The Accident, a Critique of Israeli Upper Middle Class, Opens in DC Feb. 8 | Playbill

News The Accident, a Critique of Israeli Upper Middle Class, Opens in DC Feb. 8
Theater J in Washington, DC, presents the English-language premiere of The Accident by Hillel Mitelpunkt, translated by David Berkoff and adapted for the American stage by Ari Roth, opening Feb. 8 after previews from Feb. 4.

The "scalding look at upper-middle class life in an Israeli suburb" will run to March 8, in the Aaron & Cecile Goldman Theater at the Washington DCJCC. It is part of the troupe's Voices From a Changing Middle East Festival.


According to Theater J, "In this gripping, universal drama, as much about the state of modern marriage as it is about the State of Israel, a fatal accident on New Year's Eve leaves a Chinese immigrant laborer dead on the road. Two couples' intersecting lives unravel in the wake of their decision not to report the collision. When the daughter of one of the couples discovers the hidden secret, she undertakes a moral interrogation of the Israeli upper-middle class, looking closely at the state of affairs her generation has inherited. With marital indiscretions rising to the surface and moral corruption exposed in the professional arena as well, this play, from popular Israeli playwright Hillel Mitelpunkt, takes a biting look at Israeli society and the way we live now."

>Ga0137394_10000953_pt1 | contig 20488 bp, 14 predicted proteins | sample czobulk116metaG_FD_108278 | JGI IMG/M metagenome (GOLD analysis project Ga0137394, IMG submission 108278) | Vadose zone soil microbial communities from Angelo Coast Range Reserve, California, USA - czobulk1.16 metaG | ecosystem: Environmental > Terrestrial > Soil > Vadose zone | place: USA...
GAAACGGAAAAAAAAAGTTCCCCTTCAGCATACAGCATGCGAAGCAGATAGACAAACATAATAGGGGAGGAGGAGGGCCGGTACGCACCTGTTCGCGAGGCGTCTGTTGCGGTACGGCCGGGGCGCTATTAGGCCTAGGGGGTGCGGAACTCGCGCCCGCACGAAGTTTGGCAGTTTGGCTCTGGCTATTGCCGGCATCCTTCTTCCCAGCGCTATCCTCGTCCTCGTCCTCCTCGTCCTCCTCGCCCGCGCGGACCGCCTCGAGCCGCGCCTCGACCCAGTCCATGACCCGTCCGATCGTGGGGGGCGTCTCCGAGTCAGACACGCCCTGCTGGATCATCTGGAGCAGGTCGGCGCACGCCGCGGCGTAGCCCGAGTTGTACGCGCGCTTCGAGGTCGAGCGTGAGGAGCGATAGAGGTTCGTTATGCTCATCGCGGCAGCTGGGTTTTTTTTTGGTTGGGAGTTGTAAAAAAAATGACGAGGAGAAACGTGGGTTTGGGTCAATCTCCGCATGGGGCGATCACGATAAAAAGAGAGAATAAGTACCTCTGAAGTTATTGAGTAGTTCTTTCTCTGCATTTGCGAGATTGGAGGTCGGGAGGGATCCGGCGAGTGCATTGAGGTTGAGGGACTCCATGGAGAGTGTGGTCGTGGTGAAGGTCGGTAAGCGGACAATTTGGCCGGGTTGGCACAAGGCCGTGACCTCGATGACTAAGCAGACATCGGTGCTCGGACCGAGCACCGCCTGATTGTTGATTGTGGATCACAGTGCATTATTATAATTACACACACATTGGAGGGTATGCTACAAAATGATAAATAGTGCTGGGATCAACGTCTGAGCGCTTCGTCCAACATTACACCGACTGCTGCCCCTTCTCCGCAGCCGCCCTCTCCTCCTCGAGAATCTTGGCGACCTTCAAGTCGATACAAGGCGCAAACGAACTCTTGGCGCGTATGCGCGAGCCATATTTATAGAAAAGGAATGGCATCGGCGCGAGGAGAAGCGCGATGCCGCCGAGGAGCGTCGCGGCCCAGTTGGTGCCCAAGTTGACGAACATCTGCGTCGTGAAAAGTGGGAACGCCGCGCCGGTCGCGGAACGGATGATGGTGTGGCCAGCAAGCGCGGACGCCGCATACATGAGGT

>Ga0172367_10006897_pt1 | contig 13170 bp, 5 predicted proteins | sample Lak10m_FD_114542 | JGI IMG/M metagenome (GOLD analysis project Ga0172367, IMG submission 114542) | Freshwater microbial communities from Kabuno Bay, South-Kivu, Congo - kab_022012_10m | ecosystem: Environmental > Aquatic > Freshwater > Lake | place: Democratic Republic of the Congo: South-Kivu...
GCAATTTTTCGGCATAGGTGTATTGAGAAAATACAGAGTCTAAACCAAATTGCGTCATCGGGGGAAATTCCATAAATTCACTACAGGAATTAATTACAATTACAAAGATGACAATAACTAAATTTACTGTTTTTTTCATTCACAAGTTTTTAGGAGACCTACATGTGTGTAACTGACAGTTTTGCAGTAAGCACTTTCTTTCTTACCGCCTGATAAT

Israeli director Sinai Peter returns to Theater J after last directing the Helen Hayes Award-nominated Pangs of the Messiah, reuniting with Israeli composer Hannah Hakohen and Pangs actors Michael Tolaydo and Becky Peters. The cast will also feature Jennifer Mendenhall, Paul Morella and Theater J newcomer Eliza Bell.

The design team includes scenic designer, multi-Helen Hayes Award winner Tony Ciesk. Theater J artistic director Ari Roth stated, "What's so amazing about the play, is that it's at once an incredible metaphor illustrating how an entire class of society lives in a state of denial and, at the same, it's a thrilling sexual drama. It's like Patrick Marber's Closer meeting up with Woody Allen's 'Crimes and Misdemeanors.' It's both sexy and disturbing. And it's about Zionism without ever explicitly mentioning Zionism. It's also about Israel as it relates to the Far East, not just the West, or its Middle East neighbors. There's something incredibly up-to-date about this portrait."

Playwright Mitelpunkt, a leading and prolific figure in Israeli theatre, has written and staged over 30 plays of his own, and directed an even greater number of well-known plays by foreign authors in the last 30 years. His plays are staged in Israel's leading theatres (Habima, Cameri, Beth Lessine and Haifa Municipal Theatre) and toured throughout the country. He is currently the playwright in residence at the Beersheba Theatre and was previously in residence at the Beit Lessin Theatre in Tel Aviv. This is the first time this work has been produced in the Unites States.

Director Sinai Peter served as an artistic director of the Haifa Municipal Theater.

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